This is incorrect. All human knowledge is based on the six sense bases. In other words, knowledge is based on experiencing. You've put the cart before the horse.

They are interdependent, more or less depending on the context. We agree on that. I didn't mean everybody has precognition.

My contention is: if the Buddha's teaching is based on the subjective interpretation of experience, then you cannot invalidate the experiences of others.

Ontology is the bridge between experiences. Though we may have our own subjective delusions which distort experience, it's through the acknowledgment of shared experiences that facts are established. And when facts are established upon shared experience, it is only then that others' experiences can be invalidated.
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Re: Elements

Postby tiltbillings » Sun Oct 03, 2010 5:29 am

Individual wrote:Ontology is the bridge between experiences.
The Buddha certainly rejected the ontology of being and non-being, which is fundamental to the delusion of "self."
This being is bound to samsara, kamma is his means for going beyond.
SN I, 38.

Ar scáth a chéile a mhaireas na daoine.
People live in one another’s shelter.

"We eat cold eels and think distant thoughts." -- Jack Johnson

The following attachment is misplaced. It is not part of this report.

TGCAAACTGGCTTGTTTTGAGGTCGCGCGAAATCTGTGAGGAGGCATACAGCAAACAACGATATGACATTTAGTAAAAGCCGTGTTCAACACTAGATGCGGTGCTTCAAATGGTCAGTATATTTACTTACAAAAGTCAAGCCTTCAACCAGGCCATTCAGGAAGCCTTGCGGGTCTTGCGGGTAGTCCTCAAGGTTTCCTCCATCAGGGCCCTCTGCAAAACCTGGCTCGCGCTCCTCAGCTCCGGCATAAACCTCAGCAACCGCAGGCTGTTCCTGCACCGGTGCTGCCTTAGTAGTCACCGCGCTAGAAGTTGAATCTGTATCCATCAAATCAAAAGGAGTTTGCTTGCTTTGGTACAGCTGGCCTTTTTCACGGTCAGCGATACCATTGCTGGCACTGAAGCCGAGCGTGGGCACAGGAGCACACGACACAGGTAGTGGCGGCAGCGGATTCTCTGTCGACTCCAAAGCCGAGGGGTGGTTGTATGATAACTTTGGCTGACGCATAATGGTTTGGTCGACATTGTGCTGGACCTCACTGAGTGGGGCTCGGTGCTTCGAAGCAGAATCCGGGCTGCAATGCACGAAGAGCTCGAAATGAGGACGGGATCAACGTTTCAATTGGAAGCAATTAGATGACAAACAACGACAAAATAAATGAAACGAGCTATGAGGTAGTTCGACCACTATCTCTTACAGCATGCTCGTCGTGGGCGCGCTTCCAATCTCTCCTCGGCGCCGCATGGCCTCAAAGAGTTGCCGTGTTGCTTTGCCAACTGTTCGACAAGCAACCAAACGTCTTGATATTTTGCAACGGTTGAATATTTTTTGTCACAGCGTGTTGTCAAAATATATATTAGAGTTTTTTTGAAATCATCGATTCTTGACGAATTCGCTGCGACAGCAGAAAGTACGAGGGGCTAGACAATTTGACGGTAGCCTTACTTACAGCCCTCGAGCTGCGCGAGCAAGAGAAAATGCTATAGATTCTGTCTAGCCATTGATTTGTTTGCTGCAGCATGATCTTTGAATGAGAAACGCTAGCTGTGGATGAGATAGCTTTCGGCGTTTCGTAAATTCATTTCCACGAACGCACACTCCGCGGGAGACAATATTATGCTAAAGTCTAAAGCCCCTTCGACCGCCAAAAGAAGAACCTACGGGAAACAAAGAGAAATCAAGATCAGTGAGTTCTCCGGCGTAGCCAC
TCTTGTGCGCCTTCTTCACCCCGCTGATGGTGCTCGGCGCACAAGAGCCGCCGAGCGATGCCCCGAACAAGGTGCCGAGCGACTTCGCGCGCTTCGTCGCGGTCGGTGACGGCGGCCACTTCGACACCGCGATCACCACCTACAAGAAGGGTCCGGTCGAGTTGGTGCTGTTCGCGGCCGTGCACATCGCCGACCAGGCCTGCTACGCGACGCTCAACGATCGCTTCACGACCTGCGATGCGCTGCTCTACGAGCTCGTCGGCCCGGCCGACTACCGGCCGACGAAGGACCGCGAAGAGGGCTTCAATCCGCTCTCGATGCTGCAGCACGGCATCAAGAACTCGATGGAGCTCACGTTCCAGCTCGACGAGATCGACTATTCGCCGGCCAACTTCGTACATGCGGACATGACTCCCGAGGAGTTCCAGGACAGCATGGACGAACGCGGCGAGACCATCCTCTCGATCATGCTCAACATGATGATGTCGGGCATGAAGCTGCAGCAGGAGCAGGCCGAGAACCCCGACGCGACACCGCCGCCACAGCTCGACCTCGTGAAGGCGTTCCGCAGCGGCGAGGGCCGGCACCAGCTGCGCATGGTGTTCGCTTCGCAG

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Re: Elements

Postby Shonin » Sun Oct 03, 2010 5:53 am

tiltbillings wrote:The Buddha certainly rejected the ontology of being and non-being, which is fundamental to the delusion of "self."


Thank you. Do you know where I can find a sutta reference that demonstrates this?
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Re: Elements

Postby tiltbillings » Sun Oct 03, 2010 6:37 am

Shonin wrote:
tiltbillings wrote:The Buddha certainly rejected the ontology of being and non-being, which is fundamental to the delusion of "self."


Thank you. Do you know where I can find a sutta reference that demonstrates this?
Every Mahayanist should know this sutta:

Kaccaayanagotto Sutta.
This being is bound to samsara, kamma is his means for going beyond.
SN I, 38.

Ar scáth a chéile a mhaireas na daoine.
People live in one another’s shelter.

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Re: Elements

Postby Shonin » Sun Oct 03, 2010 7:36 am

Oh yes, this is familiar, thank you.